We pick up exactly where we left off at the end of the last episode of "The Affair," with Alison on her bike and Noah passing her in his car. Noah explains that he was stabbed four days earlier. "I know. Sorry," Alison says. He gets out and says that he's come to visit Alison, likely looking for some sympathy.
Alison is reluctant to engage, fearful of Cole finding out. But not fearful enough to say goodbye and walk away, as Alison invites Noah back to her home to catch up. "I'm glad you're here, and I want to talk about everything," she says. She starts to tell him what a chance she's taking by bringing him back there, what with Joanie's custody possibly hanging in the balance. Noah, ever the empathetic partner, falls asleep on her couch as she relates her troubles. Seriously, this guy?
Later, Alison tucks Noah in as though he were a child, and scolds him for his pain pill abuse. The scolding isn't too severe, though. She tells him that he will have to leave the next morning, and he agrees. "I get it," he says. Does he?
The next morning, Alison awakens to her estranged husband making her an omelet in her kitchen, and proposing a day trip to a nearby island. "I am not having eggs with you, I am not taking a stroll with you, I am not going anywhere with you," she says. She drives the point home by serving Noah with divorce papers. She doesn't want any of his book money, she says. "I just want a clean slate."
Noah starts quibbling over the timing of the papers and refuses to sign them, just as Cole pulls up outside. Alison hurries Noah out the back door, and allows her ex-husband to come in for an impromptu visit.
Cole wants to talk about his feelings, and how the two of them having an affair might derail Alison on her quest to become a parent and legal guardian again. "Derail me?" Alison asks, somewhat incredulously. Cole fumbles over his words, leaving Alison to fill in the blanks. "I get it. The other night never happened," she says, then ushers him out of the house.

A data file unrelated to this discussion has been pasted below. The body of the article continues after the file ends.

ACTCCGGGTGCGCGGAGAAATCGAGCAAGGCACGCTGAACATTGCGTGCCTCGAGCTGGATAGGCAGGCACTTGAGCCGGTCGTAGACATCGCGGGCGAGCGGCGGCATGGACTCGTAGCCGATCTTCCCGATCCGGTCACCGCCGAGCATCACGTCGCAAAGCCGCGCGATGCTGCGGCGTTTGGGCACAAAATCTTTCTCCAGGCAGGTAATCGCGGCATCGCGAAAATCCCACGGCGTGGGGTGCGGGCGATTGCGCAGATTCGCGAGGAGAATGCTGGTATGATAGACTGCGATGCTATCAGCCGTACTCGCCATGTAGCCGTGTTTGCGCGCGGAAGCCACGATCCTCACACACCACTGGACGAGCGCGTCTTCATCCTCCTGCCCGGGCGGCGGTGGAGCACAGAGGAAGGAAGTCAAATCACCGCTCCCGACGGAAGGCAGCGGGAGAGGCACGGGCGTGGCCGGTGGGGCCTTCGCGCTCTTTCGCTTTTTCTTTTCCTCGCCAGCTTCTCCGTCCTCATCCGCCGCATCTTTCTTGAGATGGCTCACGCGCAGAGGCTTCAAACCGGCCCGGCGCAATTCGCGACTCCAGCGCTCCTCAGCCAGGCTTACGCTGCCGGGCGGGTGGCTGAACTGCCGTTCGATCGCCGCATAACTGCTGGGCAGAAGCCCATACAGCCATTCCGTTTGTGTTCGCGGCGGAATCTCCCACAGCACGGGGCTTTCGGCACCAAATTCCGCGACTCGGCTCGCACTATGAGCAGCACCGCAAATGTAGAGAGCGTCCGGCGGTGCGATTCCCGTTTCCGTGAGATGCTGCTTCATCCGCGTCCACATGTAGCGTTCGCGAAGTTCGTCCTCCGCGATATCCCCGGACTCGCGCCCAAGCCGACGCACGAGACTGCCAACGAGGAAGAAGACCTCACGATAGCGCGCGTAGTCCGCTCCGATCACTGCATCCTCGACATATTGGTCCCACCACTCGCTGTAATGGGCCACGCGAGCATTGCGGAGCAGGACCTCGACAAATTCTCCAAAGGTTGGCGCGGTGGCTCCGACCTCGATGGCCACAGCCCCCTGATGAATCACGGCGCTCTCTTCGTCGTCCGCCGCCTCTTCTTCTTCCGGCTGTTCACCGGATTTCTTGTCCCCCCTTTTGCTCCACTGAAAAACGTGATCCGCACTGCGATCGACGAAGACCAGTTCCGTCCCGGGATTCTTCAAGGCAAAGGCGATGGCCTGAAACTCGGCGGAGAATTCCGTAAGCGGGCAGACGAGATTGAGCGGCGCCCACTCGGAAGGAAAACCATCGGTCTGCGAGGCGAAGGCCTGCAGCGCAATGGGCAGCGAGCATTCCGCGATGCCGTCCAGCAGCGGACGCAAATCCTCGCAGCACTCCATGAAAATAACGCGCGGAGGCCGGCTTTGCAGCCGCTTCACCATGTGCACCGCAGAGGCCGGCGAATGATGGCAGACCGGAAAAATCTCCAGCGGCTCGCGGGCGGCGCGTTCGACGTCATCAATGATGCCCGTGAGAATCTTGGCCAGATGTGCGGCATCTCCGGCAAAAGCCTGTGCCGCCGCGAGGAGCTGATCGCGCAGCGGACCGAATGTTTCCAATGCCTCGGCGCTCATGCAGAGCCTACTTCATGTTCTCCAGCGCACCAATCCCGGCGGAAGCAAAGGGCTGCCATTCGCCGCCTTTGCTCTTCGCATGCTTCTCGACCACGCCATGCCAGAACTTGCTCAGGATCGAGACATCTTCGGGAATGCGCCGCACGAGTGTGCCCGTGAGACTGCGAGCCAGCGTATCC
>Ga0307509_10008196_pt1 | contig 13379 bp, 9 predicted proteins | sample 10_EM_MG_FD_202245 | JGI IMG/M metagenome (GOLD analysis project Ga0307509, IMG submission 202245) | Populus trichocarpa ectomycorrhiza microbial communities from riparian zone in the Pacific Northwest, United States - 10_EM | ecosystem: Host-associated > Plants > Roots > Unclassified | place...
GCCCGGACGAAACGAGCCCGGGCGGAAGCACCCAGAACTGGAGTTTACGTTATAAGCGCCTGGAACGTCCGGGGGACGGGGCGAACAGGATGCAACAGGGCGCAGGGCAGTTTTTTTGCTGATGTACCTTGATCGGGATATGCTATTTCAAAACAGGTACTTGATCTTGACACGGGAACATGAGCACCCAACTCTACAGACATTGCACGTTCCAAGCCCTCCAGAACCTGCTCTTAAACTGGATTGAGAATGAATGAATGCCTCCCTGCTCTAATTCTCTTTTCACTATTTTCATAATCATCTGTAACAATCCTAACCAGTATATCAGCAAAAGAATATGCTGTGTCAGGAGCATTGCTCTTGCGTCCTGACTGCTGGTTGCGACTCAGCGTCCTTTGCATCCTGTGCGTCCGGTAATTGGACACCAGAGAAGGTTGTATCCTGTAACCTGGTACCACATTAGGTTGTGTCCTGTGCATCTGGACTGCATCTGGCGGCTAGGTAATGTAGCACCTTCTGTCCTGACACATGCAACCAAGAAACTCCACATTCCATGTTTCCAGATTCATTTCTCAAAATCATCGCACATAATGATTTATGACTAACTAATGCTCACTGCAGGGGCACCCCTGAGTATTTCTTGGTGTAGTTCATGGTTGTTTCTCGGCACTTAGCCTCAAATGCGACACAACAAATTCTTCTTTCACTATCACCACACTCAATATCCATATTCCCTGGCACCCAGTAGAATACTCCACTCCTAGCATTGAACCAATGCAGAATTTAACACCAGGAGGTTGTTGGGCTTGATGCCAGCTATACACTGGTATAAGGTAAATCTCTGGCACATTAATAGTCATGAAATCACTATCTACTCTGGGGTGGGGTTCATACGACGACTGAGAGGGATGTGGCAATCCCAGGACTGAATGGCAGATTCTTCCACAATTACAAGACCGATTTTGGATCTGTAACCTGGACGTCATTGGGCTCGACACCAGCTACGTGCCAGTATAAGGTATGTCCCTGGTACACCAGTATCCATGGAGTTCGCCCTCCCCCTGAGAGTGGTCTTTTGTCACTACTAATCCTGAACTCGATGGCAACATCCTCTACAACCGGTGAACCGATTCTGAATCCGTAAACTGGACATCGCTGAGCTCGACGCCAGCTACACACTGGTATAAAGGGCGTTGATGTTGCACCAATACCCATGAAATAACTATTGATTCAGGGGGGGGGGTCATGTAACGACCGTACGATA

Noah pops back in and says he'll sign the divorce papers if Alison spends the day with him. If the day goes poorly, that is. He plans to win her back over the course of their afternoon on Block Island. "What do you think is going to happen in one day?" Alison asks. I think that's a fine question. "If you touch me, I'll yell 'rape,' OK?" Alison asks, before agreeing. I think that's fair.
The touching rule is not enforced, though. Noah goofs off with Alison on their ferry ride to the island, charming her, somehow. He is acting so giddy, so carefree, so un-Noah, that Alison asks, "Noah, did someone stab you in the brain?"
As they sit by the water and eat wings, Noah asks for Alison's five-year plan. "There's no use talking to you, because you never really hear me," Alison says. Bingo. She tells him how understanding Cole has been, and how they are working together to serve Joanie's best interests.
"Cole will only ever see you as a disaster, Alison," Noah says in perhaps the first salient point he has ever made on this show. "Maybe I can't be saved," Alison says, allowing that maybe Noah is right about Cole, and that Cole is right about her.
"You're really determined to be unhappy, aren't you?" Noah asks her. Isn't everyone on this show? It's kind of what drives the dramatic elements of this here television drama. "No, I'm determined to take responsibility for my actions," Alison counters. Later, walking along the island, the subject of Scotty's death comes up. "We should have tried to tell the truth," Alison says. "Well, we didn't," Noah says. That's the real driver of the dramatic elements of this show.
They happen upon an empty vacation home with a hot tub, and Noah strips down and jumps in to the stranger's tub, inviting his estranged wife to join him. Reluctantly, Alison agrees, and the two share some stolen wine and talk about their future. Noah says that he wants to move to Montauk to be with Alison, and to raise a child that isn't his. Aw, how sweet. "You were the best thing that ever happened to me," Noah says.
Alison disagrees. "You're rewriting history," she says. Just a cursory glance at the events that have unfolded in Noah's life since we've known him, right around the time he met Alison, should tell you how right she is. She lays out why they fell for each other, and how wrong their whole relationship was. "I used you, and you used me too," she says. "That's what happened between us." Poignant, and accurate.